During the 58th World Health Assembly of 2005, World Health Organisation (WHO) member states committed to provide affordable universal coverage and access for all citizens on the basis of equity and solidarity.
Kenya, as a member state of the United Nations has taken the lead in the region to initiate the drive for Universal Health Coverage (UHC).
Well-functioning and inclusive health systems contribute to social cohesion, equity and stability.
This compliments the new Human Security paradigm as underscored in the United Nations Development Program Report 1994 where Health Security is prioritised as a key security feature.
The opposite is true. Catastrophic health expenditures can drive families and communities into poverty due to lack of sustainable social security.
Among many policy options, UHC is one of the most powerful social equalisers. UHC is one of the pillars of President Uhuru Kenyatta’s “Big Four Agenda”.
For Kenya to achieve UHC pledge and tap the health market beyond Kenyan boundaries, the need for high-quality health infrastructure for health promotion, prevention, treatment, rehabilitation, palliation and financial risk protection cannot be gainsaid.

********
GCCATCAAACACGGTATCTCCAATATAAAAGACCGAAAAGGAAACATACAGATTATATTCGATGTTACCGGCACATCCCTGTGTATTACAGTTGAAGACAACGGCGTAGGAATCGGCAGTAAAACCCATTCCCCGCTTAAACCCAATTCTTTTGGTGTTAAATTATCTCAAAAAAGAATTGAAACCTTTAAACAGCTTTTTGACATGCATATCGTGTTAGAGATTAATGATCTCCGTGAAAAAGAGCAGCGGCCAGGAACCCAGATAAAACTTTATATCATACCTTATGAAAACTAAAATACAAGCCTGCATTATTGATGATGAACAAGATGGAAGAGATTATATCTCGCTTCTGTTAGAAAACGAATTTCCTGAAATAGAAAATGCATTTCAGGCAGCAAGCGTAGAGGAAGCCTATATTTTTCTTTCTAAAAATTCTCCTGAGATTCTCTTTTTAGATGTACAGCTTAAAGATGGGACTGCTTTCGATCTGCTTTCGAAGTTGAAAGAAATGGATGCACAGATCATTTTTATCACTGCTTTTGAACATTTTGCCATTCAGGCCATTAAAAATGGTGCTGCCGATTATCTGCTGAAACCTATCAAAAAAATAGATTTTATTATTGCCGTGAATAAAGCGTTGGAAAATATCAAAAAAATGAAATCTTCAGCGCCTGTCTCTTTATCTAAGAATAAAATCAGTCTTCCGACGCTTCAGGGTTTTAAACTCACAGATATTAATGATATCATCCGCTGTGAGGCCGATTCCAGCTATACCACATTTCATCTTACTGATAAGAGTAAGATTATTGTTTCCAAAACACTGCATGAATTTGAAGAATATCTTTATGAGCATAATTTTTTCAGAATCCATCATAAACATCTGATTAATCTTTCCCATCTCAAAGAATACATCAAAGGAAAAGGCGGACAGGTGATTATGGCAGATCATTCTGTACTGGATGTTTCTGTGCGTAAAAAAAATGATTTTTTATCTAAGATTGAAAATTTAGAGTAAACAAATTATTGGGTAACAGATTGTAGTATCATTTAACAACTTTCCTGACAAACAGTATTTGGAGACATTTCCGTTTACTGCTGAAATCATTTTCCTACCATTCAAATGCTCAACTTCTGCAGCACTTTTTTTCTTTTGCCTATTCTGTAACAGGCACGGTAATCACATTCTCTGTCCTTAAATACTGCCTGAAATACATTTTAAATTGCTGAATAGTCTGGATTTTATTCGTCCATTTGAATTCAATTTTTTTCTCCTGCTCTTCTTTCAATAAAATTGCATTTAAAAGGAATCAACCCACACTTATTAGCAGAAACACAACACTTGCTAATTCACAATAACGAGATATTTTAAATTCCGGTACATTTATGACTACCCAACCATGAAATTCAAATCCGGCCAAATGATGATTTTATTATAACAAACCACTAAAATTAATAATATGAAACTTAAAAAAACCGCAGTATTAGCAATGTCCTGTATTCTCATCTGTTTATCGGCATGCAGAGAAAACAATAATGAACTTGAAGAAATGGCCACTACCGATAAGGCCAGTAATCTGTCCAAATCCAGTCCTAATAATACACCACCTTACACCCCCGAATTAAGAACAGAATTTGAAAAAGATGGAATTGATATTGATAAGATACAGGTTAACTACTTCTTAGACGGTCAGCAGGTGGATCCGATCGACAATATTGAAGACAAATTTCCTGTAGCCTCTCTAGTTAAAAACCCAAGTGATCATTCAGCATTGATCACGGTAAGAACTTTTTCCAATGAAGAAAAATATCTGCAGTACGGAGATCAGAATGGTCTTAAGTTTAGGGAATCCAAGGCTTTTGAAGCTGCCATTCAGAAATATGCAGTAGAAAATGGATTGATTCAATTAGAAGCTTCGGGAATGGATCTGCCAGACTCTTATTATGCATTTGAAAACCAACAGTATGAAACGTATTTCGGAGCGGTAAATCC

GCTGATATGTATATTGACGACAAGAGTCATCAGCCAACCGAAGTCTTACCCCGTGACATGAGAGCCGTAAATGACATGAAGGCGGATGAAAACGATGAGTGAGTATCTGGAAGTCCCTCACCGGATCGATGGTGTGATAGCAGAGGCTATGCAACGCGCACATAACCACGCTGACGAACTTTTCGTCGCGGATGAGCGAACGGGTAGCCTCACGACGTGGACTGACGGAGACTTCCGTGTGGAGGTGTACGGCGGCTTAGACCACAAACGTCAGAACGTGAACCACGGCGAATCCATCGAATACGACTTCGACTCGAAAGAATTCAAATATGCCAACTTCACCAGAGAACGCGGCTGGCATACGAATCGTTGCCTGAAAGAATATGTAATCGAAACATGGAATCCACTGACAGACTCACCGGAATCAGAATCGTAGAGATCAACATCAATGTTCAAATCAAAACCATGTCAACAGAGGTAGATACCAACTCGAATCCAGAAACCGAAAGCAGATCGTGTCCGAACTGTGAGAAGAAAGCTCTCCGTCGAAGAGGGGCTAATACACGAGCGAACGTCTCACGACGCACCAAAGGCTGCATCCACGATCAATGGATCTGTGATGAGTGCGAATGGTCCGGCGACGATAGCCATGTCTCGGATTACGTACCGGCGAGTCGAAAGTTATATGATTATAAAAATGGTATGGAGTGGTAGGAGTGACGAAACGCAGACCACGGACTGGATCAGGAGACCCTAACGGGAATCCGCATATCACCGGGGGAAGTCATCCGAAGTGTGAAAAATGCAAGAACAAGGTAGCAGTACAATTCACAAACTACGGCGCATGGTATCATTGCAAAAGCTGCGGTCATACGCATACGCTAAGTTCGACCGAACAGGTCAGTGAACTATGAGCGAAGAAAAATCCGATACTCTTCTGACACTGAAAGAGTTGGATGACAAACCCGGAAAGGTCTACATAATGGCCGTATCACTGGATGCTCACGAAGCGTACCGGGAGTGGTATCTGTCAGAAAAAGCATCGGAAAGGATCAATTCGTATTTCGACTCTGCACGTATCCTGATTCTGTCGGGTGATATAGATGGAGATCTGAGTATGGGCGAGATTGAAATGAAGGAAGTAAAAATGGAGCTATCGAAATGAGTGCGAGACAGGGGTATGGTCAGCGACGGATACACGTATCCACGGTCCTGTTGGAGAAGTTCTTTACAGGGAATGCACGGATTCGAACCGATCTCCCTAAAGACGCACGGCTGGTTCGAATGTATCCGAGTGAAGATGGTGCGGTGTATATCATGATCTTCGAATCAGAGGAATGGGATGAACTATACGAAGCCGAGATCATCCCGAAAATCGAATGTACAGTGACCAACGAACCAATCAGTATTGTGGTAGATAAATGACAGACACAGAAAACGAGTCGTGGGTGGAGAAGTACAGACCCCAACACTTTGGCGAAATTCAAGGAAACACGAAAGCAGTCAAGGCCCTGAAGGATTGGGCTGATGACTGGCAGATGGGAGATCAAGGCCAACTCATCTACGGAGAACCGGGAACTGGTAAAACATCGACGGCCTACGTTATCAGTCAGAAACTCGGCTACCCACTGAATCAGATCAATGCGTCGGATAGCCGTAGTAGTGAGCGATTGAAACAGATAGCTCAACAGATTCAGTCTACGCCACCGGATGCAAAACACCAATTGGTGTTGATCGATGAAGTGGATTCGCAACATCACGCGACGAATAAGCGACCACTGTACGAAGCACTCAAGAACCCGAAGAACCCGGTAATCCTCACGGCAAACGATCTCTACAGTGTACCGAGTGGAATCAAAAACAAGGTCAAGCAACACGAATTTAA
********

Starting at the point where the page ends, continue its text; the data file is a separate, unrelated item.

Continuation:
With the roll out of UHC programme, Kenya is presented with an opportunity to build goodwill and improve her global standing.
If well implemented and managed, the Managed Equipment Services, the national Hospital Insurance Fund, Dialysis, MRI, Intensive Care Unit facilities and Computed Tomography (CT Scan) are bound to revolutionalise healthcare in the country.
Accurate diagnosis is the first step in developing an individualized treatment plan. Diagnosis of medical conditions is guided by laboratories tests and imaging, and from the current global developments, CT-scan images are classified as basic diagnostic equipment.
The purpose UHC is to improve access and availability of quality health services. Currently, many Kenyans are seeking specialised medical treatment abroad.
Addressing the issue of medical tourism will not only save Kenyans the financial burden that comes with it but also ensure the same services are available locally. — The Writer is a reporter with People Daily and a student of Masters in Diplomacy, University of Nairobi